Now we’re home and I’m in the post-vacation slump.  I have a “thing” about leaving home – I always make sure it is in perfect order before we leave.  All the laundry is done, the sheets and towels are freshly laundered, the dishwasher is turned on as we walk out the door.  I like to come home to a clean house so that the first few days home are still fairly relaxing.  Last night when we first got home we quickly emptied the suitcases, did the laundry, and cleaned out my car. My other quirk about vacations is that I always encourage that Caleb take an extra day off of work.  Because most of our “vacations” actually revolve around other people, we like to take one day to relax together before life starts up again.  So we go to the grocery store and do yard work, but mostly, we hang out.  I love having this extra day built into our vacations to feel settled and connected as a family.  This morning we thought, for about an hour, that we might have been coming down with a stomach virus so I took that as an excuse to lay on the couch most of the day and play with Hadden.  But nothing ever came of the susceptive sickness – it must have simply been a combination of not enough sleep, too much travel, and five days of unhealthy eating.

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Once I decided that we definitely didn’t have any viruses, I baked cookies (my go-to therapy) and packaged them up to be dispersed.  Tomorrow real life continues, the vacation will officially be over, and I’ll need to renew our schedule.  But for tonight, I’m going to pretend we’re still on vacation.  🙂

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to my sister: on the eve of your marriage

When my little sister was graduating from high school I wrote her a letter.  So now, as she gets married, I’m doing another.  Most of this advice is second-hand so I’ll try to correctly attribute it when I can.

(photo source used under the Flickr Creative Commons license)


My beautiful Sister,

Congratulations!  We are so thrilled to be celebrating your marriage with you!  Here are a few words of advice:


Marriage is SO FUN!  I like to say that it is like having a sleepover every night with your best friend.  Everyone tells you horrible things and depressing statistics.  And those may be true, but they don’t HAVE to be true.  Remember to enjoy this!  Marriage is definitely hard, but if you focus on the negative, all you will see is the negative.


Be each other’s #1 cheerleader.  You are on the same team.  And you want the very best for each other.  Marriage can be passionate, but it can also be a partnership.  I think sometimes we turn up our noses at that idea because we think it is unromantic.  But viewing it as a partnership makes you seek the good for the other person and reminds you to work together for the good of the team.  And that’s a good thing.

Don’t be shocked if you find someone else attractive (or if he does).  It is bound to happen at some point.  Just be really careful with where you go next.

On a related note: Guard your marriage carefully.  There will be days when you feel much more connected to someone else.  Or he will be.  Even if it is a “just” an emotional connection, you need to keep your marriage the most important human relationship that you have.


Remember to make time for things that you both enjoy.  Visiting museums, hiking, going to concerts, or swing dancing – whatever it is, continue to do it once you’re married.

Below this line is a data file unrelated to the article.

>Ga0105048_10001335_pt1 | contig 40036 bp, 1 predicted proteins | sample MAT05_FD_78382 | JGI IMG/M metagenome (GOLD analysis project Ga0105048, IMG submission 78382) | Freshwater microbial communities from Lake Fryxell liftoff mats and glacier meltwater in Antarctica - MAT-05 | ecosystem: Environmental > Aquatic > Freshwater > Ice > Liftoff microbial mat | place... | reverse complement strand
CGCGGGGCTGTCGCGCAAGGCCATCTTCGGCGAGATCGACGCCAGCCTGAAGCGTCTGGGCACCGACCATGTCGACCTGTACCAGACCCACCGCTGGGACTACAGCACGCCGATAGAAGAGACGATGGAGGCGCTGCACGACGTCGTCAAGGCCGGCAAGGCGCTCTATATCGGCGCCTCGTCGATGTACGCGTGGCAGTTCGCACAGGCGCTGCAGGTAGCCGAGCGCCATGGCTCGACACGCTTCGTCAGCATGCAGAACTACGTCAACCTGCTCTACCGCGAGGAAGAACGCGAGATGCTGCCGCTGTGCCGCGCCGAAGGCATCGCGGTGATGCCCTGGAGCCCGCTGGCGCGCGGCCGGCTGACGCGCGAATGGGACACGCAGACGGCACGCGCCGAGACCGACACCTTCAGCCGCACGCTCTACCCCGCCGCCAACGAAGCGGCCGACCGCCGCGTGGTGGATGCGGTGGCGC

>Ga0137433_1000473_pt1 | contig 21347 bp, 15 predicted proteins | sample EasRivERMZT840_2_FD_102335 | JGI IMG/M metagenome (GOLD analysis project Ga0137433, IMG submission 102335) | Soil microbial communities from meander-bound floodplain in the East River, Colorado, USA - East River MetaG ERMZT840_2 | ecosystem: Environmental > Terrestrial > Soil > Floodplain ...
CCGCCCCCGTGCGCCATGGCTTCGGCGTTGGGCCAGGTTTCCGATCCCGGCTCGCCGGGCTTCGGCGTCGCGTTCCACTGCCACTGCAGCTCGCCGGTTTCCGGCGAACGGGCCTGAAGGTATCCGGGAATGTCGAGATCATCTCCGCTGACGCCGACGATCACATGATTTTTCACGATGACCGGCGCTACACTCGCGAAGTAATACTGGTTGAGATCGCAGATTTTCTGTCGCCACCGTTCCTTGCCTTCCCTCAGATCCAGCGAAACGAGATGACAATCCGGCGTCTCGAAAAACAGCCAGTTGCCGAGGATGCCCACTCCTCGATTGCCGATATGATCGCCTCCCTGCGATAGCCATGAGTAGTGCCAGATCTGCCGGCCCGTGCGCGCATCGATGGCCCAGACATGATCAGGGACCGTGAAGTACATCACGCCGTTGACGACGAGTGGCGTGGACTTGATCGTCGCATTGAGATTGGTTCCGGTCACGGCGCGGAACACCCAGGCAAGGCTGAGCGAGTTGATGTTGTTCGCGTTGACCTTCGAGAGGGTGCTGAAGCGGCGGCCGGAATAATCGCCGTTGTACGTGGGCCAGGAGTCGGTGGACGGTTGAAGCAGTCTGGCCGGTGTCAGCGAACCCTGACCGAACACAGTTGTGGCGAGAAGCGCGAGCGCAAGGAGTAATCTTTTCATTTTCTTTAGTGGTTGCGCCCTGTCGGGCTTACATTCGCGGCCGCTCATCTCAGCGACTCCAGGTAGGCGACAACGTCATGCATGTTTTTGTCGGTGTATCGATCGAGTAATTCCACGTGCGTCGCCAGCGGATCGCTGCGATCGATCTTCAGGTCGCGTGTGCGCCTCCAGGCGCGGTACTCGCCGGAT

It’s okay to go to bed angry.  Emotions run high at night when you are exhausted and everything seems just a little bit better in the morning.  Resolve that you will deal with the issue first thing in the morning.

When you’re in the middle of a fight, force yourself to say through gritted teeth, “You are the most important person in the world to me and I am committed to working through this.”  It seems almost impossible to spit out at those moments, but it really helps focus on what’s important and remind yourself that you really do want to work things out with them. (From Joanna Goddard – I went through pages and pages of her archives trying to find that post, but couldn’t find it.  So you’ll just take my word for it!)

Fight fair.  Don’t bring up past issues that you’ve dealt with already.  If you know you can say something that will only, surely wound them, don’t say it.  (from our sister)


It is more important to love than to be right.  Remember this especially at times when you find yourself in a petty fight.  (from a professor)


Submit.  One to another.  As egalitarians it is easy for us to think that we don’t have to submit to our husbands since we believe in mutual submission.  Speaking from experience, it is easy to think that submitting “one to another” means that I am off the hook.  But, as with most things in marriage, it doesn’t work out well if I’m more focused on correcting my spouse’s actions than on my own.

You have chosen each other as your most important relationship.  If someone is consistently unsupportive of one or both of you, you may need to set some serious boundaries with that person.  (from a former pastor)

Don’t let logistics keep either of you from following your passions and doing what God has called you to do (from Shauna Niequist in this video)

Don’t be afraid of being the one who loves the most even though it is a vulnerable position.  When you let yourself be deeply loved by another, you are inevitably giving them be ability to deeply wound you.   (from C.S. Lewis in The Four Loves, I think).  


Happy wedding weekend, sister!





What’s the best marriage advice you have ever received?